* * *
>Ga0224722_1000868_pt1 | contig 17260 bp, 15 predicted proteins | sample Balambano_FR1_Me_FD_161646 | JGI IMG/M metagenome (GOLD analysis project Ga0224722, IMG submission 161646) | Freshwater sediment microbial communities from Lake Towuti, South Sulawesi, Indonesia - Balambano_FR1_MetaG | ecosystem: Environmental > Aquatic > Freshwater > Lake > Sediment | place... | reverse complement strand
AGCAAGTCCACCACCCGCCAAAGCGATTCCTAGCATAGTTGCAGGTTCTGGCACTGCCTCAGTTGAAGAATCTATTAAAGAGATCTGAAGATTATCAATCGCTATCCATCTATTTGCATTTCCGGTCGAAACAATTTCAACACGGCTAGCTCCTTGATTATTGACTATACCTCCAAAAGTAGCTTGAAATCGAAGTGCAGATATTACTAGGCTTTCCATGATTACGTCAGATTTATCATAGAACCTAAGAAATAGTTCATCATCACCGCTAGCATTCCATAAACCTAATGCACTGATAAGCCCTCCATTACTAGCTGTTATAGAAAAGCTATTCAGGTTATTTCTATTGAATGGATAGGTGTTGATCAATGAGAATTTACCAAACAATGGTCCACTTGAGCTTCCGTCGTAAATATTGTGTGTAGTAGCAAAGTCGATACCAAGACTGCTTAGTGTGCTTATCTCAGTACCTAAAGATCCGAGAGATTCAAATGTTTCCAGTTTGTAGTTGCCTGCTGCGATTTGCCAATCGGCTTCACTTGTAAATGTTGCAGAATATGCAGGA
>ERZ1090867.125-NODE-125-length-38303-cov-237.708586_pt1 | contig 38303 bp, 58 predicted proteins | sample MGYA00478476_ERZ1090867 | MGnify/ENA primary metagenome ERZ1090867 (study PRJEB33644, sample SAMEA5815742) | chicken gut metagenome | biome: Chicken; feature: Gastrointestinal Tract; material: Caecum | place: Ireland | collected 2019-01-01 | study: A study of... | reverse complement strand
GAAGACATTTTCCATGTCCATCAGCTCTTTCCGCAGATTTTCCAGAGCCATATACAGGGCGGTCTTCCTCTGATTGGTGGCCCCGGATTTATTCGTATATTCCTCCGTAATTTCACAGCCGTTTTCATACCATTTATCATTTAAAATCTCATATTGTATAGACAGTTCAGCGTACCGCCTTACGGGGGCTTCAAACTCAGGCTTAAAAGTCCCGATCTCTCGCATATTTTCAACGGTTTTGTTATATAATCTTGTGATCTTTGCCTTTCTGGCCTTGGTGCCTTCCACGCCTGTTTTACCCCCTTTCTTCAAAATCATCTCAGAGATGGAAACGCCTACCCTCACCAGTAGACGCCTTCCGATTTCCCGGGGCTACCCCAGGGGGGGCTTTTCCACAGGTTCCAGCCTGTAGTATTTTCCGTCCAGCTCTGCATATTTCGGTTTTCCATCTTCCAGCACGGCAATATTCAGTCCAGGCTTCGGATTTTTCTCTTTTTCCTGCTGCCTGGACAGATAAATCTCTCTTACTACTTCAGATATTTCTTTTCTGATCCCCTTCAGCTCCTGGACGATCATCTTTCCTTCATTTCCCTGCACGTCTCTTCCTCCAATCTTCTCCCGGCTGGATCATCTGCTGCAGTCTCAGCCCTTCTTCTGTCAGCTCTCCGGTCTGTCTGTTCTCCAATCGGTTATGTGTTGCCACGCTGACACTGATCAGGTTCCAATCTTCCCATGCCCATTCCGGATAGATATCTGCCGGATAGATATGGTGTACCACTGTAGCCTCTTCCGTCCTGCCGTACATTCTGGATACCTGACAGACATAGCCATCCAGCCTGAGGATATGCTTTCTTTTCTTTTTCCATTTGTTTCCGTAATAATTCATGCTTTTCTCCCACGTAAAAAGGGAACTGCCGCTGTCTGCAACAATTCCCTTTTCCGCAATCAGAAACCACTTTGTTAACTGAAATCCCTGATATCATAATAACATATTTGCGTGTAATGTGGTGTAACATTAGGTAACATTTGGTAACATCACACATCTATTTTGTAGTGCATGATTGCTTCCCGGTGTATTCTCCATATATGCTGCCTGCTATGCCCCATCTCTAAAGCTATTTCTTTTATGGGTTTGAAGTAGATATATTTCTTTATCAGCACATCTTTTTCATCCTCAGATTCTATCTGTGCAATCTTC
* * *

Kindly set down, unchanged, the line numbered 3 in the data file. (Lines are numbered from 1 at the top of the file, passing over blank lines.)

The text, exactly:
>ERZ1090867.125-NODE-125-length-38303-cov-237.708586_pt1 | contig 38303 bp, 58 predicted proteins | sample MGYA00478476_ERZ1090867 | MGnify/ENA primary metagenome ERZ1090867 (study PRJEB33644, sample SAMEA5815742) | chicken gut metagenome | biome: Chicken; feature: Gastrointestinal Tract; material: Caecum | place: Ireland | collected 2019-01-01 | study: A study of... | reverse complement strand